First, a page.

Multiple methods were used to determine which physical configuration was optimal, including (but not limited to) evaluating the model evidence (also known as the marginal likelihood), i.e. how well the model answers the question “given a model, how likely is it that the observed data could have come from this model?” After exploring various different models, the authors found that the physical configuration which seemed to best explain the observed data had hot regions modeled as a small circular spot and an extended thin crescent, both located in the same hemisphere of PSR J0030+0451 (Figure 2).

Figure 2. A view of the inferred hot regions on the surface of PSR J0030+0451, aligned with the equator and viewed at three different positions in the rotation. In this model, the inferred hot regions are the small circular spot and the extended thin crescent, and they have approximately the same effective temperature. (Figure 17 in today’s paper.)
Figure 3. Another visualization of the hot regions from PSR J0030+0451. The color blue depicts hot regions at opposite poles of the neutron star inferred from a previous study (Johnson et al. 2014), whereas the color red depicts hot regions in the same hemisphere inferred from today’s paper. (Figure 2 in Bilous et al. 2019, an accompanying paper to today’s paper.)

Today’s study found that the canonical “textbook view” of pulsar magnetic field configurations, where the resulting hot regions are located on opposite poles of the neutron star, was a strongly disfavored model for PSR J0030+0451. A comparison between hot regions from a canonical magnetic field configuration (using gamma-ray and radio pulses), and from the optimal configuration found in today’s paper, can be seen in Figure 3. This extraordinary finding—where the configuration of the pulsar’s hot regions is much more complex than standard models predict—agrees with another independent study of NICER data of PSR J0030+0451, which found a strikingly similar result. For an animated visualization of the inferred hot regions from both studies, check out the embedded video below provided by NASA!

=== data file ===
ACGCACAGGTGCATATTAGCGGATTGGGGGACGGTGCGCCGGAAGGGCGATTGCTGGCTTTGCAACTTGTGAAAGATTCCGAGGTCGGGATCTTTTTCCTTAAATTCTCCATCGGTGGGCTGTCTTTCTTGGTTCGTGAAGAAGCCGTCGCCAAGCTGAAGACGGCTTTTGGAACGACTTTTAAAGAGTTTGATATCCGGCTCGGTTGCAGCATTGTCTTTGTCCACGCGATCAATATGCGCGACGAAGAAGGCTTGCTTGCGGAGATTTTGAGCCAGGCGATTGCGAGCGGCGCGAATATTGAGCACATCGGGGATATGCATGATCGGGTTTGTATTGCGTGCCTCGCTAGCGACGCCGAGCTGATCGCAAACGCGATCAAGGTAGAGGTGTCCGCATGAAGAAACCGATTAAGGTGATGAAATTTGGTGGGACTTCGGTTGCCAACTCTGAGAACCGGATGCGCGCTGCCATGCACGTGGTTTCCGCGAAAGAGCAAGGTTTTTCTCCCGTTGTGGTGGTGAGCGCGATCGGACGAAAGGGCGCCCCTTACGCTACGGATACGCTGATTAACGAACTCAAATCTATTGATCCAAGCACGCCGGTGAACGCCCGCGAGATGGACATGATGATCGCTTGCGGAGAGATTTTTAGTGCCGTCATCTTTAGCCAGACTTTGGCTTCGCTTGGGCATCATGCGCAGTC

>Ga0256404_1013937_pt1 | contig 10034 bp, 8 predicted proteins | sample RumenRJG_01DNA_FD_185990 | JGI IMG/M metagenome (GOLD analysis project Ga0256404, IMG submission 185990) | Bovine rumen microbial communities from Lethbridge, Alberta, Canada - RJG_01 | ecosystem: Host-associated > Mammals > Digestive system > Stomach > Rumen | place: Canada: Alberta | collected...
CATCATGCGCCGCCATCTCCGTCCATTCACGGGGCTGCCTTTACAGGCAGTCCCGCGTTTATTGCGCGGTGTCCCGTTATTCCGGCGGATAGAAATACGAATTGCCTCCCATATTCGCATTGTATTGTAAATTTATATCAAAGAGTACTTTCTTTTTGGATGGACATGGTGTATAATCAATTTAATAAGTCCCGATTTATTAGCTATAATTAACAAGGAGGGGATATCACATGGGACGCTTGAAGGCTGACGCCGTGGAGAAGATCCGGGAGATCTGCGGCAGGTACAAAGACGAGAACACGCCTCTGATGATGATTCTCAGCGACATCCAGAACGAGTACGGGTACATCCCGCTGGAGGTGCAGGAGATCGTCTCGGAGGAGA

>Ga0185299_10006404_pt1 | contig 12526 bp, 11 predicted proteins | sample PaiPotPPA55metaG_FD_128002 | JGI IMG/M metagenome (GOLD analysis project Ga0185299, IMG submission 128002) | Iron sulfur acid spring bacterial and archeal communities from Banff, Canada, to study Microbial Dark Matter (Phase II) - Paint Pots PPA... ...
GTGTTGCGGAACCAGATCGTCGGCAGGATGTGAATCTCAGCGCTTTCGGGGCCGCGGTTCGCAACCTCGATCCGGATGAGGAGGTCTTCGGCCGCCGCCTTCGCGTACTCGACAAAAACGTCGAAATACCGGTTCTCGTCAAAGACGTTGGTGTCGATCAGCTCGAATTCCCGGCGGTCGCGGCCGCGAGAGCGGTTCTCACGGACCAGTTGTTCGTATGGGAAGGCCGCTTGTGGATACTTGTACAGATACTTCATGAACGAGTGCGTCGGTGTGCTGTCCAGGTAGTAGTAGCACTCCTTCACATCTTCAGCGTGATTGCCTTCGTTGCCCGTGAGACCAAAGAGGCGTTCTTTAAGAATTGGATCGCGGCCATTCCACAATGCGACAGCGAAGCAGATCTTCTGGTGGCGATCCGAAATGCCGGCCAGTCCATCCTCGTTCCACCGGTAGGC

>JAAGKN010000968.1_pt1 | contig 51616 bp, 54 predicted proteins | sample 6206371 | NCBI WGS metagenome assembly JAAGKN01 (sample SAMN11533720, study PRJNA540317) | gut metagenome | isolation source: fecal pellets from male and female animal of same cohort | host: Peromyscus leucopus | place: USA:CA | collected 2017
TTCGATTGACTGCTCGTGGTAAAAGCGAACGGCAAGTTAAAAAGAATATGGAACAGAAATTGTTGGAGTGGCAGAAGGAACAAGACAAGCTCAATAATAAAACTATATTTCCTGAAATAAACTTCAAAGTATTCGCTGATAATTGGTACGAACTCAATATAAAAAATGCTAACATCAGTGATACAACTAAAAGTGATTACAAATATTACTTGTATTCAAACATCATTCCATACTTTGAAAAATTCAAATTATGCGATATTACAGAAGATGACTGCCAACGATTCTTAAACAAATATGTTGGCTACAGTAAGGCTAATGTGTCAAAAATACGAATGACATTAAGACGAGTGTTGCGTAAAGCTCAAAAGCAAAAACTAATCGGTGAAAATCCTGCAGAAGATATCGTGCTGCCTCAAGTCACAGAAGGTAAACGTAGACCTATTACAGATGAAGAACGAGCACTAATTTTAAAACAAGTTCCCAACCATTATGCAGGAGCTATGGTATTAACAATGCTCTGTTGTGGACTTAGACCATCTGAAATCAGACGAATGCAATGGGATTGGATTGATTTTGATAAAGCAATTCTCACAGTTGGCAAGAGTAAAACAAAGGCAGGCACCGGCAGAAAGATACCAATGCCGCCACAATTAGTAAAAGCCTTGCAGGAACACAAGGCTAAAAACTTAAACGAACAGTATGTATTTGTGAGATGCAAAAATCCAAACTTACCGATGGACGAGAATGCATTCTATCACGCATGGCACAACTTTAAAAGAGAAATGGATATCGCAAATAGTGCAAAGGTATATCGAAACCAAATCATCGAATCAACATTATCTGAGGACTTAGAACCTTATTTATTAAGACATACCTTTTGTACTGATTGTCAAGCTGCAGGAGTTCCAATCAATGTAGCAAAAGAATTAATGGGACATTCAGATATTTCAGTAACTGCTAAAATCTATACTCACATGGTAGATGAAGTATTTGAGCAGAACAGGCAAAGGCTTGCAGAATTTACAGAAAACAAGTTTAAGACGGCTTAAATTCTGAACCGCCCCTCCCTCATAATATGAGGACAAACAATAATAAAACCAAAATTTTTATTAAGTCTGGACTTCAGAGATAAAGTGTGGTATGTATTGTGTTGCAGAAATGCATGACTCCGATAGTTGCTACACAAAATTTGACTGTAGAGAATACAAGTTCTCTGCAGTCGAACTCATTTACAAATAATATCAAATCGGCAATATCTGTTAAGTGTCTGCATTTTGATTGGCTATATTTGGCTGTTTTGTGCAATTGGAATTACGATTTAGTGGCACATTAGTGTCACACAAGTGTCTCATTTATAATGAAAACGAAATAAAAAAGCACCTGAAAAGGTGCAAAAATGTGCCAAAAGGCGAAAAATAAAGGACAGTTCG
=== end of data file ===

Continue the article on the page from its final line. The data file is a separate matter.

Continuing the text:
Video 1. A surface map of pulsar J0030+0451 using X-ray data from NICER. The inferred locations and shapes of the hot regions on the neutron star surface can be found at 2:45. Credits: NASA Goddard (https://youtu.be/zukBXehGHas)

Astrophysical implications
The strange configuration of hot regions on a pulsar would have to have been created by a strange magnetic field configuration. Such a complex magnetic field configuration would have implications for studying pulsar emission mechanisms, such as perhaps modifying the interpretation of multi-wavelength emission from pulsars. Additionally, with the optimal model from today’s paper, the authors are able to provide an estimate of the mass and radius of the neutron star of PSR J0030+0451 (approximately 1.34 +0.15/-0.16 solar masses and 12.71 +1.14/-1.19 km, respectively). Constraints on the mass and radius of a neutron star are invaluable for studying its internal composition and the dense matter equation of state, which is a long-enduring astrophysical mystery. With the NICER mission, it is possible that the dense matter equation of state can finally be understood!

About Kaitlyn Shin

Kaitlyn (Kait) is a second year PhD student at MIT working with the CHIME/FRB collaboration to study fast radio bursts (FRBs). Her pipe dream is to use FRBs for cosmology, while also letting herself get (relatedly) distracted by galaxies. In her spare time, she enjoys consuming coffee and stories in all forms.